I got my first COVID shot the other night – one of the advantages of getting old. I went to UCLA Hospital in Santa Monica to get my shot, and it turned into quite an adventure.
First, I drove over there from mid-Brentwood. It was close to 7 p.m. on a Friday night, and there was no traffic. It was kind of fun to drive; my car doesn’t get much exercise these days.
Then, when I parked, I realized I had forgotten to take a mask with me. I didn’t want to miss my appointment, which was coming up in 10 minutes. I called my wife and asked if she would be so kind as to to immediately drive over, mask in hand.
She was cool about it. Stuff happens.
So then I checked in, got in line, everything went very smoothly. Hats off to UCLA Santa Monica Hospital! Everyone seemed happy to be there, the staff was exceedingly welcoming, we were all getting our shots! Lots of smiles all around.
But my Friday night adventure was just beginning.
I walked back to my car, and it wouldn’t start. It made some horrible grinding noise, but it wouldn’t start. I pulled out my phone in the hope of calling my wife to come bail me out – again. But I was down to 1% cell phone battery!
With visions of having no car and no phone – and walking back to Brentwood in the dark – how long would it take? – I quickly dialed my wife again, hoping there would be enough battery left to blurt out that she should call AAA and come back and rescue me – again.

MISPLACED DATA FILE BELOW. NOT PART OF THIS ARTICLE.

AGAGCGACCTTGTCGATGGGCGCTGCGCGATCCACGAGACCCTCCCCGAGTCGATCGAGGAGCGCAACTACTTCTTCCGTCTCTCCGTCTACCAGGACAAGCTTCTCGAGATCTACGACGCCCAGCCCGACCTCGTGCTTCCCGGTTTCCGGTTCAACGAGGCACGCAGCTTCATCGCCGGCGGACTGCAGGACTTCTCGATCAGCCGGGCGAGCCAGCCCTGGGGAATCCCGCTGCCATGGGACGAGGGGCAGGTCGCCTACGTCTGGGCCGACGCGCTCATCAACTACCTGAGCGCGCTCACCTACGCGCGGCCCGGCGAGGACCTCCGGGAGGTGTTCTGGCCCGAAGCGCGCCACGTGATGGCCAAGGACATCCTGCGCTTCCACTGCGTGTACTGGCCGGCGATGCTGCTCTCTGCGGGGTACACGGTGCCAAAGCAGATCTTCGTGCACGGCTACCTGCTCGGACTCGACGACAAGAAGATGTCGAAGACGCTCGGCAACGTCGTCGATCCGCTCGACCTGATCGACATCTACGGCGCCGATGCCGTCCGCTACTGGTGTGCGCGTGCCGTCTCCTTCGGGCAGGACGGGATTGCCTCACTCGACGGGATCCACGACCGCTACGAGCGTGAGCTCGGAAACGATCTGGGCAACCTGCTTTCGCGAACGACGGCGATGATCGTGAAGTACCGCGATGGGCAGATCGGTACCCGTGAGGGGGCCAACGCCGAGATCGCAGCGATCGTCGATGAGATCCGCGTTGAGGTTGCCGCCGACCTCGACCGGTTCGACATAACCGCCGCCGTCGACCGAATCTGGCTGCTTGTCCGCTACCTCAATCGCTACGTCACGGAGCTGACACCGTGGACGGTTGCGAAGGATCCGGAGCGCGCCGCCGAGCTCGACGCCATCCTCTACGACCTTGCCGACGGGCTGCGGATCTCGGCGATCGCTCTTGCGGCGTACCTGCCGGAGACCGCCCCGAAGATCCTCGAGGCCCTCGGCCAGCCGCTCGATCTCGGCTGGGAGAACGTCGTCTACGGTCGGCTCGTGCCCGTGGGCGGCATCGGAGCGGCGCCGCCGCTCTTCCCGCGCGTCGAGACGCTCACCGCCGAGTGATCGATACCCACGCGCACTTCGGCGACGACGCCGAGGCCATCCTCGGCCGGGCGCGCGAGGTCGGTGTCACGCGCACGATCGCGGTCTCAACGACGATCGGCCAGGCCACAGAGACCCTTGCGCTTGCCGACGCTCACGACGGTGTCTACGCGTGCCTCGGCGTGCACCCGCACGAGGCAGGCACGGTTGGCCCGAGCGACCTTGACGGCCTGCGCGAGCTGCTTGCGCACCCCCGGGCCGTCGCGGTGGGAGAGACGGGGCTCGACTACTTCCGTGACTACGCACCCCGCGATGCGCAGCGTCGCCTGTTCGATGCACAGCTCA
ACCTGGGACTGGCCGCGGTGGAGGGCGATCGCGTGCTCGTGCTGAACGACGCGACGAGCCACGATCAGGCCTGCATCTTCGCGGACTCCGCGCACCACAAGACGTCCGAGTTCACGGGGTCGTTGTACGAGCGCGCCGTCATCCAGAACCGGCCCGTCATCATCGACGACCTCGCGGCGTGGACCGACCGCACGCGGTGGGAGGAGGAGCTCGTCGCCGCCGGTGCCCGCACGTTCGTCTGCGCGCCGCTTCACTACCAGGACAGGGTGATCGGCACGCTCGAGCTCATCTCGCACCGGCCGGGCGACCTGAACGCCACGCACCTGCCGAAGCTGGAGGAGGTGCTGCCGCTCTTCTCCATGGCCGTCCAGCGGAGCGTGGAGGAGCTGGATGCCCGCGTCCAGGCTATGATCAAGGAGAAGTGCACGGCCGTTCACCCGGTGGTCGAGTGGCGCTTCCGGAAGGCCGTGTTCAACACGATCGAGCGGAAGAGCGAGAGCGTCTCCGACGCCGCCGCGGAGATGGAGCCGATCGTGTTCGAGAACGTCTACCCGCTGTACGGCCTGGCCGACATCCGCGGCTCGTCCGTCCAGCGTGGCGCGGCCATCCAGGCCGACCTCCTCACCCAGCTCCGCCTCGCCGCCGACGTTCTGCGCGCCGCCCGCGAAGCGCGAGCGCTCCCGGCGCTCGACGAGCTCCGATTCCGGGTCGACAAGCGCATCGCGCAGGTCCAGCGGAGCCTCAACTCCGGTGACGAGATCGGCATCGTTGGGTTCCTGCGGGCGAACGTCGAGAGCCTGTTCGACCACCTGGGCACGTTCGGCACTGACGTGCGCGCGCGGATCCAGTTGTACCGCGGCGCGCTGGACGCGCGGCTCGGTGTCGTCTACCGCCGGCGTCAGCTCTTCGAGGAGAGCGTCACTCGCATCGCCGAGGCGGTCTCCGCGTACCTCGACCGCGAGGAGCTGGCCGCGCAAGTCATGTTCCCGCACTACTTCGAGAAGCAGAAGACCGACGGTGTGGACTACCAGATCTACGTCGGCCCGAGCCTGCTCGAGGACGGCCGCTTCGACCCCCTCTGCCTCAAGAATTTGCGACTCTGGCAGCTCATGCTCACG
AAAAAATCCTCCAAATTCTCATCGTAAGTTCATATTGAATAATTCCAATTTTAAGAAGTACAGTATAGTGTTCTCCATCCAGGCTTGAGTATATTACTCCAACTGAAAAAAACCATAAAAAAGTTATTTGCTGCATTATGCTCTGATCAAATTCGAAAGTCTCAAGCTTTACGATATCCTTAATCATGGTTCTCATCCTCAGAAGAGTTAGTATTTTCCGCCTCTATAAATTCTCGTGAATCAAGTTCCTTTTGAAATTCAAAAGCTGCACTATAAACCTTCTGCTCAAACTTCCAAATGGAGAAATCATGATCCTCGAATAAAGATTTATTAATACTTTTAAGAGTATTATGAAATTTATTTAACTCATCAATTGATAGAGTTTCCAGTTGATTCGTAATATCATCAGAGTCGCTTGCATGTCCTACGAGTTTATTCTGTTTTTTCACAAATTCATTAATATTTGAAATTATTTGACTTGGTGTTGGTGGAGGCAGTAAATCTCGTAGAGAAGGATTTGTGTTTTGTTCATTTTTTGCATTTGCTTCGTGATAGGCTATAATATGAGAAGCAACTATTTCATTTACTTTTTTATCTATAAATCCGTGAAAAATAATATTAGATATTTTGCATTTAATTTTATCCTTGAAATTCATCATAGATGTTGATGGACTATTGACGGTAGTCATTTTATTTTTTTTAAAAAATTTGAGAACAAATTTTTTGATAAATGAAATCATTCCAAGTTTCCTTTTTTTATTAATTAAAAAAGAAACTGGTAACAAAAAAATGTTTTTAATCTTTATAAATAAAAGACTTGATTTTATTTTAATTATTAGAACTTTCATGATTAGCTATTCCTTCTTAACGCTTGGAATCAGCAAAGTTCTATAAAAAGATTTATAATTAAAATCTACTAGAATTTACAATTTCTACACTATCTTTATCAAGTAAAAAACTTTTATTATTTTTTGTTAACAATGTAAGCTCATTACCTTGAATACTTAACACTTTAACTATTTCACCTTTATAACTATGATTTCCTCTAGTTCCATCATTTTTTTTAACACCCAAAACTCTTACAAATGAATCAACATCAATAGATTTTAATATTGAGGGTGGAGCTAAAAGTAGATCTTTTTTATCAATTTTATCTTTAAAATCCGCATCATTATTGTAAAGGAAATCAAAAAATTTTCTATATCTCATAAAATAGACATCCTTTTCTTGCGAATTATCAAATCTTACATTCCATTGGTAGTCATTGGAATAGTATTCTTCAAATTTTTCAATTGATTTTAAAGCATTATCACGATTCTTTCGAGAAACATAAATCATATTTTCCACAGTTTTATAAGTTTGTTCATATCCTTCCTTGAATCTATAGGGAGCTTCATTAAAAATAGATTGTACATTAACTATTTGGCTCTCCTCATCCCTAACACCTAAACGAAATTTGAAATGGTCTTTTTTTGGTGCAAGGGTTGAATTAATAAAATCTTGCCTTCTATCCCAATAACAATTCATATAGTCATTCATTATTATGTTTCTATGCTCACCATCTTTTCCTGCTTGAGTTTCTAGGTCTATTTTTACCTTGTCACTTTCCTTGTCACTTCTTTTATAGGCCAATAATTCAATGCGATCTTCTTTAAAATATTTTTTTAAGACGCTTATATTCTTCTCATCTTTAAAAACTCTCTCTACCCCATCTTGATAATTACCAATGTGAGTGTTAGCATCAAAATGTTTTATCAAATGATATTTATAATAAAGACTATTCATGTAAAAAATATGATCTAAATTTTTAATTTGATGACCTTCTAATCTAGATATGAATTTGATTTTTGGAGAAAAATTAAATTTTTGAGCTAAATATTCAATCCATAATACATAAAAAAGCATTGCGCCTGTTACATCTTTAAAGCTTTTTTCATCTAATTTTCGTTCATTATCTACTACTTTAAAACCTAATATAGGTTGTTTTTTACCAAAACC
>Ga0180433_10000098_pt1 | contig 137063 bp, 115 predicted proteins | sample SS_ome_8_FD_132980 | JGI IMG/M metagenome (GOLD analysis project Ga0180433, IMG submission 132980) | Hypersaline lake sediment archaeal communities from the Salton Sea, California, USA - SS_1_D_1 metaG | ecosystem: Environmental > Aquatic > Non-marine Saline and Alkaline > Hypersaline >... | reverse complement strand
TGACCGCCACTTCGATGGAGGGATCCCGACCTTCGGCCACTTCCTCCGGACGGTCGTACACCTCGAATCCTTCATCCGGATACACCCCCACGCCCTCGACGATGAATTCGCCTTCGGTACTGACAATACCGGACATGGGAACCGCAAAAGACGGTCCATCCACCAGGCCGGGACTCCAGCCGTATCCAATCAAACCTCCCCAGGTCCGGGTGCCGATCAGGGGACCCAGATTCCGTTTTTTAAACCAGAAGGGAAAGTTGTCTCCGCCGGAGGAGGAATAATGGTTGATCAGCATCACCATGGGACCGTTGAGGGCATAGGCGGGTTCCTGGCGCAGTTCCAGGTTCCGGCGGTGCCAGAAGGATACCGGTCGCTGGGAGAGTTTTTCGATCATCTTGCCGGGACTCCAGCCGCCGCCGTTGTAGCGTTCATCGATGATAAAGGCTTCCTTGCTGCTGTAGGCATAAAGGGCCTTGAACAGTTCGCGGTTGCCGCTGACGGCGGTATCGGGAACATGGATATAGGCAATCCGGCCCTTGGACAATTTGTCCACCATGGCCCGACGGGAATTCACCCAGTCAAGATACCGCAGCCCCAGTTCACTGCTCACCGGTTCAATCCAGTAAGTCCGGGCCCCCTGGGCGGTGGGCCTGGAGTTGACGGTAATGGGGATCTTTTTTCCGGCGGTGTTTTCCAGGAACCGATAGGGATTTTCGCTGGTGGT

It wasn’t so ha-ha the second time around, but she said OK. She suggested I call AAA if I could, so as to save time.
I still had a tiny bit of battery left and called AAA. Thank goodness, the lady on the phone was willing to talk quickly and put in the rescue order. The tow truck driver came right away and arrived at the very same time my wife did.
It was good I called my wife; I was informed that if AAA had to tow my car, I couldn’t ride in the cab with the driver, even with my recently-delivered mask, because of COVID.
If he did have to tow me, the Honda place was only a few blocks away. So that was good. Maybe I’d be home at a semi-decent hour.
The AAA guy looked beneath the hood and said my battery had died – possibly because of the little or no driving I’d been doing for months. Thank goodness, he had a replacement battery in his truck.
Within 20 minutes I was on my way, with my wife following in the car behind. Whew! We even had time to watch a movie.
So where am I going with all this?
As humans, we tend to respond – quickly – to a crisis. But we do a very crummy job preparing to avoid the crisis in the first place.
I could have checked to make sure I had a mask before leaving home that night; I could have started my car more often in the weeks prior, so as to keep my battery charged; I surely should have made sure I had a fully charged phone before leaving the house.
When you think about it, our country always seems caught short when the unexpected happens – Pearl Harbor, 9/11, Katrina, big fires, earthquakes, floods, COVID, the storming of the U.S. Capitol on January 6, the Texas snowstorm – it’s always the same old story. Everyone is shocked, lots of fingers get pointed – then it’s back to business as usual.
Earthquakes and fires are the most likely events we need to worry about in LA. How many of us really have enough water, food and batteries stored away? How many have a “grab bag” ready to go? How many have a knapsack with the basics – including walking shoes – in the trunk of their cars? Where would you meet up with others if it came to that?
Something to think about; something to act on. I should start thinking about this – my second shot is coming up soon! I’ll go start my car right now and let it run for a while. The other day I stuffed a mask in the glove compartment.